Isn’t the Cold War Over?

Most people justify their complacency about the world’s 20,000 nuclear weapons by noting that the Cold War is over. But, the more I study Russian-American relations, the more potential I see for a misunderstanding to escalate into a crisis, and the more concerned I become about the world’s nuclear complacency. I sometimes feel like a German Jew in the early 1930′s who has read Mein Kampf and vainly tries to alert his countrymen to the need to take action before it’s too late.

Just from its title – “Russia and the United States: Pushing Tensions to the Limit?” – you can tell that a recent Stratfor article challenges that complacency. Stratfor – short for Strategic Forecasting, Inc. – is a highly respected, private intelligence company that has been referred to as “the shadow CIA,” so hopefully their concern will be taken seriously. Here are some key excerpts:

Moscow and Washington have been in a standoff over myriad issues ever since Russia began to roll back Western influence in its periphery and assert its own power. Following the collapse of the Soviet Union, the United States got involved in the region intending to create a cordon around Russia to prevent it from ever becoming a global threat again. … Moscow’s ultimate goal is not to recreate the Soviet Union – that entity eventually failed. Instead, Russia wants to limit the influence of external powers in the former Soviet Union and be recognized as the dominant player there. …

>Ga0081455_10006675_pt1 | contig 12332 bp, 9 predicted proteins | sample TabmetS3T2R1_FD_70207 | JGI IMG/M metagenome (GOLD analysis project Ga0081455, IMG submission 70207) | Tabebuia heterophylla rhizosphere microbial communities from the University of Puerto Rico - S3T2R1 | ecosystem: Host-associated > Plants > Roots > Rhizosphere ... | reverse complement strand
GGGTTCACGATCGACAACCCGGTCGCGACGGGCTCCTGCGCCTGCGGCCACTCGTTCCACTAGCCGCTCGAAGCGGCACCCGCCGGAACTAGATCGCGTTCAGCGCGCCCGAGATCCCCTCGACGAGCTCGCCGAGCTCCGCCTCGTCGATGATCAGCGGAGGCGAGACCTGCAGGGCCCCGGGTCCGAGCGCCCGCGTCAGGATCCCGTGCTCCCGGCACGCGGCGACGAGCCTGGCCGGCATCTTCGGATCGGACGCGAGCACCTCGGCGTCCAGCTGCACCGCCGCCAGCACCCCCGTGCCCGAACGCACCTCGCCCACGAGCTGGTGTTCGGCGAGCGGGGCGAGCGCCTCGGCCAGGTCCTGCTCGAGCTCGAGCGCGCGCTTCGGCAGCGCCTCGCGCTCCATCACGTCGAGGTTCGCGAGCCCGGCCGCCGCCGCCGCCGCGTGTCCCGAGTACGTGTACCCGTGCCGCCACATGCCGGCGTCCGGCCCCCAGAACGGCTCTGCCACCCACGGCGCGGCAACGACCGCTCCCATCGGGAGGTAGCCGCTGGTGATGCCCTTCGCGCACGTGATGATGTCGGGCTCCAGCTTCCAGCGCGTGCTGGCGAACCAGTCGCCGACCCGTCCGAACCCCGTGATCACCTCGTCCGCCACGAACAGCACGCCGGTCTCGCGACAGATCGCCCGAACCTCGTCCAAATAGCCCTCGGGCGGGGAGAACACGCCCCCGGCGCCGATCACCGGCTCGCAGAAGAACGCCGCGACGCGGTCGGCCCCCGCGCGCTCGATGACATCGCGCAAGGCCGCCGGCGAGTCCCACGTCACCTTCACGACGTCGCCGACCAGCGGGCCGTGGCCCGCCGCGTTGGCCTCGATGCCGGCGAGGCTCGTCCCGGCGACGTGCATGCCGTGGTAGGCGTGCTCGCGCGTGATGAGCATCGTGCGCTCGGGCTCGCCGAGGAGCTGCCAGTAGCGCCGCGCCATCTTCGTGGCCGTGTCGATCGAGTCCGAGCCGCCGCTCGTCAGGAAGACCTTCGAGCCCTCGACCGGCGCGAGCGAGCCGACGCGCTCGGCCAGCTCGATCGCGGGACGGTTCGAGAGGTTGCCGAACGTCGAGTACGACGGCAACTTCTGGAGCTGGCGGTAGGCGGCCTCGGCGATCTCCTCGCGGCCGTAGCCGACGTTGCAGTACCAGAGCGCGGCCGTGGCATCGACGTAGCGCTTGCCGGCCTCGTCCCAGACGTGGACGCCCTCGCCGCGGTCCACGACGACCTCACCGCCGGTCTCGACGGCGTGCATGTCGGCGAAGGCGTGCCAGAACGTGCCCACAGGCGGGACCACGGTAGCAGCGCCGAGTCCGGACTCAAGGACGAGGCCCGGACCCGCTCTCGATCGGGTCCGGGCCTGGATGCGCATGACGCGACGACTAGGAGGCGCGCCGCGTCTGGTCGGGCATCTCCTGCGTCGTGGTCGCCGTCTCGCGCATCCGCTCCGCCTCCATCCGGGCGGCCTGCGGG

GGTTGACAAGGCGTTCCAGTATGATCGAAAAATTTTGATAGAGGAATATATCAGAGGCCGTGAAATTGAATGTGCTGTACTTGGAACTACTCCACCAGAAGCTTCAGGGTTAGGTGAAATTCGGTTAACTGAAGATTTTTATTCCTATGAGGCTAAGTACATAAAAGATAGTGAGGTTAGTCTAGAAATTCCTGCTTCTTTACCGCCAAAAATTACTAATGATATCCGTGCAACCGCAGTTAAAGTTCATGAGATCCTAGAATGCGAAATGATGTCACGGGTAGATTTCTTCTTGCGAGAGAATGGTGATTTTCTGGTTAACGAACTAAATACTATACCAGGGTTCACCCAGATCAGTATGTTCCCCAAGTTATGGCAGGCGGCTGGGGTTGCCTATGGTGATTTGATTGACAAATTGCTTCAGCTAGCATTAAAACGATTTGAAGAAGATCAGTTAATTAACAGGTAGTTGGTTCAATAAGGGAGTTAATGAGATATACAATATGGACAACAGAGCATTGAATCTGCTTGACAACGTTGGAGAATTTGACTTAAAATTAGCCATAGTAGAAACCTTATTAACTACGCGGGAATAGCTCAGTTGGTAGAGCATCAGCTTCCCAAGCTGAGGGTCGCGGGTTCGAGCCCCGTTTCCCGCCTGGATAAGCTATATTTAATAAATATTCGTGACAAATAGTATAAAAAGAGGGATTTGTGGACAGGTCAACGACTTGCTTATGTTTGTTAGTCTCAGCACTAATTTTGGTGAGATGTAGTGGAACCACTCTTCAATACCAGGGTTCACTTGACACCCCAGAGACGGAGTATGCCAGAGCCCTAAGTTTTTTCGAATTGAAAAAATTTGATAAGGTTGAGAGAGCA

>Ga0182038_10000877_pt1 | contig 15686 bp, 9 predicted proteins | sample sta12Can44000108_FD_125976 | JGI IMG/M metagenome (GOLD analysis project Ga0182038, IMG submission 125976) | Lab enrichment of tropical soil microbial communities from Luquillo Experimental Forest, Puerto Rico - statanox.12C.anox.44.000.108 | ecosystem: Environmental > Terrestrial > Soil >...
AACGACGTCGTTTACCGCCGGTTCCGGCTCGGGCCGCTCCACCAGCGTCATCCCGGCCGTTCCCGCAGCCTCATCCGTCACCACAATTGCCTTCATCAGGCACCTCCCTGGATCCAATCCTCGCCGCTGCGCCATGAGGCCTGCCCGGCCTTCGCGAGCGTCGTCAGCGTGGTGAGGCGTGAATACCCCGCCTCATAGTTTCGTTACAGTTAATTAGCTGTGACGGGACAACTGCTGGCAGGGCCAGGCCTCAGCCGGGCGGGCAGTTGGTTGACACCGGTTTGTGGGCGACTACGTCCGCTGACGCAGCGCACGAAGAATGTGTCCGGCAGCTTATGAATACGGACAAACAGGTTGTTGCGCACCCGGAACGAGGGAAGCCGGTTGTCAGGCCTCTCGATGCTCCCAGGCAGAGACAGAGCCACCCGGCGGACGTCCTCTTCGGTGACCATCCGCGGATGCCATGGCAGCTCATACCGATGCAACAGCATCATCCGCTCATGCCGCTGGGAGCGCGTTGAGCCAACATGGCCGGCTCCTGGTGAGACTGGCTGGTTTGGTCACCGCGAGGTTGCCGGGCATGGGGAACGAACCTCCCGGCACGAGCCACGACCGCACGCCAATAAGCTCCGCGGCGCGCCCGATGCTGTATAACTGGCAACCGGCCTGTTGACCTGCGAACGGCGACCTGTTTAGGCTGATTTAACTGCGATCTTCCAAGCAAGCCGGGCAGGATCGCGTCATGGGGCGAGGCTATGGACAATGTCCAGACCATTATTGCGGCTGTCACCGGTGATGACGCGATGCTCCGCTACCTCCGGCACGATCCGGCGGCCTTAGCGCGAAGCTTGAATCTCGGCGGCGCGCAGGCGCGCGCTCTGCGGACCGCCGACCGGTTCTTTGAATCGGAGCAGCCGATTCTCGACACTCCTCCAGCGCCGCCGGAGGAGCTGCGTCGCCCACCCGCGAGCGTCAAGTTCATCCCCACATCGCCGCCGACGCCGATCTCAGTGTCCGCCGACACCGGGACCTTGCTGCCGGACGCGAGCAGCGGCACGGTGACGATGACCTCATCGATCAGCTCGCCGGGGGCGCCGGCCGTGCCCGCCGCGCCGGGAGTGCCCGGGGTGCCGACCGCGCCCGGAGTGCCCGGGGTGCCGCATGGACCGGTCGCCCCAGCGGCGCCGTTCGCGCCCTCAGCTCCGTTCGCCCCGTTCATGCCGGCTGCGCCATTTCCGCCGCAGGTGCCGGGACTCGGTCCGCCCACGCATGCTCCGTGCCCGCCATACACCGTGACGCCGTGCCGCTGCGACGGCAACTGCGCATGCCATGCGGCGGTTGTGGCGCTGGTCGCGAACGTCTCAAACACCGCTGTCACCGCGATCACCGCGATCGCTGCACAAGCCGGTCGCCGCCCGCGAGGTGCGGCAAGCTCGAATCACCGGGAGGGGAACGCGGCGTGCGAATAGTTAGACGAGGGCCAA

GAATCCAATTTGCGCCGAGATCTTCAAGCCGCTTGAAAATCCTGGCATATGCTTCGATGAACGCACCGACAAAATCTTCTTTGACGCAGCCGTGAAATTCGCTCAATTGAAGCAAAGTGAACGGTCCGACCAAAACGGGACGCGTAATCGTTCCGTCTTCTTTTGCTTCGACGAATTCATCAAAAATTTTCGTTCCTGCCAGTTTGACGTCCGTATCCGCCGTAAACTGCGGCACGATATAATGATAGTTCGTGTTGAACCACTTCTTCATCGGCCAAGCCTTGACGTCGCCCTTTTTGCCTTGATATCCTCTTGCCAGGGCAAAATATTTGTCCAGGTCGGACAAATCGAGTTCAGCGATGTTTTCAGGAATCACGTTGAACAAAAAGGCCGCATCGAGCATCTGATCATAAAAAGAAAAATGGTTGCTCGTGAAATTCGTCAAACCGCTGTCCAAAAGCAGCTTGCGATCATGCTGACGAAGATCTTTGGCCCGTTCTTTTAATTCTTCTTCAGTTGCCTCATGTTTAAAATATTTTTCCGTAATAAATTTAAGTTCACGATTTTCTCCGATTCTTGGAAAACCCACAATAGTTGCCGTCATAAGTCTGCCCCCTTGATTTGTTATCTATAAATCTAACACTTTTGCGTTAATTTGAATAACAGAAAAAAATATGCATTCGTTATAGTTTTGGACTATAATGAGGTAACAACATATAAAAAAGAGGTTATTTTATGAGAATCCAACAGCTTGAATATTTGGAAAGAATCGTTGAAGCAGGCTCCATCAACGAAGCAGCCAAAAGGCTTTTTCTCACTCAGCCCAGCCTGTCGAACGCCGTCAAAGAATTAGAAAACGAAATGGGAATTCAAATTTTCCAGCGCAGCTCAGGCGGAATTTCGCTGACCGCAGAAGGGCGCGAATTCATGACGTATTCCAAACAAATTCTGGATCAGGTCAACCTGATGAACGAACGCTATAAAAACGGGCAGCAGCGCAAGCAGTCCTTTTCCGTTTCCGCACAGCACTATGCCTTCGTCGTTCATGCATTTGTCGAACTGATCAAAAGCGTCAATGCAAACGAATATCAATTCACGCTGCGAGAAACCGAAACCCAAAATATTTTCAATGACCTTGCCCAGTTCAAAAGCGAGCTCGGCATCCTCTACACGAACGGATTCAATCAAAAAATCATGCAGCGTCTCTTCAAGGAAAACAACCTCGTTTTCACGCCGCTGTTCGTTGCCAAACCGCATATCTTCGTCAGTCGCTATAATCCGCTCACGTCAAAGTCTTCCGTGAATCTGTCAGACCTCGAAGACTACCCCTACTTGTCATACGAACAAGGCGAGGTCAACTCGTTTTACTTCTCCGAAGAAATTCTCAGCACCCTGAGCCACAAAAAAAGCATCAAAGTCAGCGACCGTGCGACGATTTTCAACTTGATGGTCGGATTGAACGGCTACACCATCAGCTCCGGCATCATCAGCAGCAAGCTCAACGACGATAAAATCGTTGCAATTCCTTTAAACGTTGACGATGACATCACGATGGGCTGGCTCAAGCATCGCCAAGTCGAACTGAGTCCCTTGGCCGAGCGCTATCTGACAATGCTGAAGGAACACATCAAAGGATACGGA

Tensions between Moscow and Washington can be attributed to one primary issue: ballistic missile defense (BMD). … Russia offered to integrate its BMD system with NATO’s system. … However, Washington rejected the offer, thereby confirming Moscow’s suspicions that the BMD system is more about Russia than the Iranian threat.

While we see Russia’s attempts to exercise influence in its “near abroad” as meddling in other nations’ affairs, our own efforts to impose our will throughout the world are seen in a totally benign light. That double standard threatens our very existence because Russia is capable of standing up to us if its vital national interests are threatened, but only by playing its nuclear card. And that’s a game we shouldn’t want to play.

Martin Hellman

About Nuclear Risk

I am a professor at Stanford University, best known for my invention of public key cryptography -- the technology that protects your credit card. But, for almost 30 years, my primary interest has been how fallible human beings can survive possessing nuclear weapons, where even one mistake could be catastrophic.
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